Members of Congress Demand Answers From NIH About Funding Appalling Lab

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3 min read

Now that all 108 monkeys and 180 mice have been rescued from the miserable makeshift lab known as the Caucaseco Scientific Research Center, we’re waiting for answers from the National Institutes of Health (NIH), which has bankrolled the glorified torture chamber. Colombian authorities across multiple agencies have been hard at work since PETA submitted our initial complaint—halting the experiments and carrying out animal rescues—but we’re hearing only silence from NIH on the matter.

two workers passing each other outside the caucaseco laboratory. their vests read "Inspector de Policia: Subsecretaria de acceso a Servicios de Justicia"
Why is NIH silent, despite months of action from Colombian authorities?

However, thanks to U.S. representatives Troy Nehls (R-Texas) and Don Davis (D-N.C.), some answers may be forthcoming. They sent a letter to Lawrence A. Tabak, the agency’s acting director, asking whether NIH and its National Institute of Allergy and Infectious Diseases (NIAID) plan to cancel Caucaseco’s current funding, which was intended for its cruel and pointless malaria experiments on monkeys. As the letter points out, “This is particularly troubling because the chief of the NIAID’s Malaria Immunology Section has collaborative agreements with [a Caucaseco owner].”

NIAID is currently paying Caucaseco to run two separate sets of experiments at the associated Primate Center Foundation, where—according to the Corporación Autónoma Regional del Valle del Cauca, a regional environmental agency—the facility has lacked the required permits to experiment on these animals since 2012.

No Due Diligence at NIH

You might think the agency trading millions in taxpayer dollars for deadly experiments would keep a close eye on the companies it’s paying—especially when the two owners of the laboratory racket are married. Apparently, though, that’s not the case with NIH, which has given Caucaseco’s owners, Sócrates Herrera Valencia (Herrera) and Myriam Arévalo Ramírez (Arévalo), over $17 million since 2003.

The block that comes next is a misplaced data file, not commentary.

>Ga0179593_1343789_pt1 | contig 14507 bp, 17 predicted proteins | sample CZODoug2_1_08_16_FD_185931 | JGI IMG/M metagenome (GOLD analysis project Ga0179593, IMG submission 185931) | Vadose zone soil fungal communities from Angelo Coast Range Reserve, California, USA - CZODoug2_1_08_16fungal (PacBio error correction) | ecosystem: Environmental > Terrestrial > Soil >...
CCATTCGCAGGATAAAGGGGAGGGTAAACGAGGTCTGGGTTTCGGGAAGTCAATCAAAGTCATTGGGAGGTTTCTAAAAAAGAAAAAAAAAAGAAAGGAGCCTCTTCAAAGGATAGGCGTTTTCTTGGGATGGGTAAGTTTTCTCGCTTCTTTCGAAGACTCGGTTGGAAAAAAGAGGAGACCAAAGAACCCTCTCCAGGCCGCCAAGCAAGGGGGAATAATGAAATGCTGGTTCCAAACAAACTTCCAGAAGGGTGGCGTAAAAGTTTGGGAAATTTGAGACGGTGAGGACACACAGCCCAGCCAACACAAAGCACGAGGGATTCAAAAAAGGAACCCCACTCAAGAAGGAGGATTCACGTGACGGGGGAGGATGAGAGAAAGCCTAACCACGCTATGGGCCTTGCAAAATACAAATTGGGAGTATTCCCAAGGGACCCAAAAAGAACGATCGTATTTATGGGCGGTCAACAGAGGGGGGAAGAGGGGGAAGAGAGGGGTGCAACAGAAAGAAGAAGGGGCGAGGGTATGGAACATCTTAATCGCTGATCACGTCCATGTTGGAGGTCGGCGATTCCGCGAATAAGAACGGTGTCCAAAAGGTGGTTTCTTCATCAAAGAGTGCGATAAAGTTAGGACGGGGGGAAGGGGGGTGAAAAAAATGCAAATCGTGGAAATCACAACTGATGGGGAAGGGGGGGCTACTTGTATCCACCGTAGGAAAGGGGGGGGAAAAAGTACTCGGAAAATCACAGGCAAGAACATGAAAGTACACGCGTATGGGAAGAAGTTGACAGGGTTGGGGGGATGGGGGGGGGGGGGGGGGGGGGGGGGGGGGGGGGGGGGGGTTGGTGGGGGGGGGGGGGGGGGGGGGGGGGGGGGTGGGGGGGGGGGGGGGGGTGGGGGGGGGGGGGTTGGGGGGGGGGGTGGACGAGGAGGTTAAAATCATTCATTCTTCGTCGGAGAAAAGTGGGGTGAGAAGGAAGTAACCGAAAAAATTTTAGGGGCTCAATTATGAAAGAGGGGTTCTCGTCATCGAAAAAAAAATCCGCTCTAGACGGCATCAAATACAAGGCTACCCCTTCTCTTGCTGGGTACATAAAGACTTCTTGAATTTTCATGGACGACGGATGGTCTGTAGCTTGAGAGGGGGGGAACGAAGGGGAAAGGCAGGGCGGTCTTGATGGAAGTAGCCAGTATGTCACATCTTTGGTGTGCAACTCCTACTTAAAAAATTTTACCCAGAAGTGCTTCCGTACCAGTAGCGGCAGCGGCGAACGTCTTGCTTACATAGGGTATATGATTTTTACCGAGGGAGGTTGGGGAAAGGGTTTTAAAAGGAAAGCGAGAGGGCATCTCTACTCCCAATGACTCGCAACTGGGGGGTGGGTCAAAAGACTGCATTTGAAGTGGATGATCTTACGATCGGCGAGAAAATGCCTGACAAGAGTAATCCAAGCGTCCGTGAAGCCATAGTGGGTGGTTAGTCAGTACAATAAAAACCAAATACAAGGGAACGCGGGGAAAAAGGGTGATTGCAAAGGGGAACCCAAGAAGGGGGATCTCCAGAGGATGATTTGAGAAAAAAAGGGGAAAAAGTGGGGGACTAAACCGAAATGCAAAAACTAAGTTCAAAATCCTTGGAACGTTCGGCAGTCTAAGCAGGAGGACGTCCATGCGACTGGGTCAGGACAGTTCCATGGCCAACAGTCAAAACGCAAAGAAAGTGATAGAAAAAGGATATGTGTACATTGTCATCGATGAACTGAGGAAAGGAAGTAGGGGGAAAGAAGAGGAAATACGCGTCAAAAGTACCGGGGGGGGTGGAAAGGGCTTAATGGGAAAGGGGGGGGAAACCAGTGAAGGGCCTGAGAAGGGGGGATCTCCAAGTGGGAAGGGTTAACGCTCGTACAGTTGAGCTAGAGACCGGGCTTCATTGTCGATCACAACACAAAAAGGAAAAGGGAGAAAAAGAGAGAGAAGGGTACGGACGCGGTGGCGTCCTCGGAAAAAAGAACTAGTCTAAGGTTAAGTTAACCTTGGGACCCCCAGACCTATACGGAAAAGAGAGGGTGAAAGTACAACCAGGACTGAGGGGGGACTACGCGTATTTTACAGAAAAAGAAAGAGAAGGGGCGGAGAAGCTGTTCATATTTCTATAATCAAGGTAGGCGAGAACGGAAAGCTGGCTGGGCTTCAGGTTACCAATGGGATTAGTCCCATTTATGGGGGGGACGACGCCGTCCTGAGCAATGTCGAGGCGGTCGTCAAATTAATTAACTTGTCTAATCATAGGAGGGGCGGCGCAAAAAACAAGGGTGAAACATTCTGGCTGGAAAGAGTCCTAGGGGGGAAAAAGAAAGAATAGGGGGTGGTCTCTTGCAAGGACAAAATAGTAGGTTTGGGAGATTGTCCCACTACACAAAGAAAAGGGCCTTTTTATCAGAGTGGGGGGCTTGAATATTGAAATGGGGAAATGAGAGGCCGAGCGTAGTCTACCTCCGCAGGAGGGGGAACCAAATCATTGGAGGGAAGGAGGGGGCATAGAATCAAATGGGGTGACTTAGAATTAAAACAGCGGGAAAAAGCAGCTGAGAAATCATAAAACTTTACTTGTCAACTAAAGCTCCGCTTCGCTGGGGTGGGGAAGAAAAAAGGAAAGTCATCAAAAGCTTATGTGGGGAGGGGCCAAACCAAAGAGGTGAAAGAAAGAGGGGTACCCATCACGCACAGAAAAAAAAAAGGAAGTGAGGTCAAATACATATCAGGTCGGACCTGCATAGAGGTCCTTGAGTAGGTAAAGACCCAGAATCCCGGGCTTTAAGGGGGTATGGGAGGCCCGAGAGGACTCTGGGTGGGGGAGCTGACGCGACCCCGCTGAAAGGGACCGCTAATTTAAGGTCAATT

NIH Has Blood on Its Hands

What happened at Caucaseco is not unique. NIH doled out more than $287 million to foreign organizations in 2022, and it requires that these facilities commit to following the same guidelines of animal care as laboratories in the U.S. must—but in reality, no one makes sure that happens. There are no inspections and—unlike in this country—no requirement that animal welfare violations be self-reported to NIH. This funding model is a setup for failure, sham science, and mass animal suffering and death, yet NIH allows it to continue. A recently published report by the U.S. Government Accountability Office confirmed this lack of oversight and found that between fiscal years 2011 and 2021, NIH gave $2.2 billion to 200 foreign organizations to experiment on animals.

Demand That NIH Pull the Funds

While the difficult work of rehabilitating traumatized animals and building a case goes on in Colombia, NIH’s leadership confronts an extremely simple, straightforward decision. We’re grateful to representatives Nehls and Davis for focusing on this case, and now PETA needs your voice, too.

We’re demanding that any association between NIH and Herrera and Arévalo’s many companies cease immediately. We seek the cancellation of the current NIAID contracts and the return of any money paid to Caucaseco and MVDC. We’re also asking for an investigation into the credible claims of lack of scientific integrity.

Please take a minute to send a letter to Secretary of Health and Human Services Xavier Becerra, who oversees NIH, as well as to NIH officials, demanding the same.

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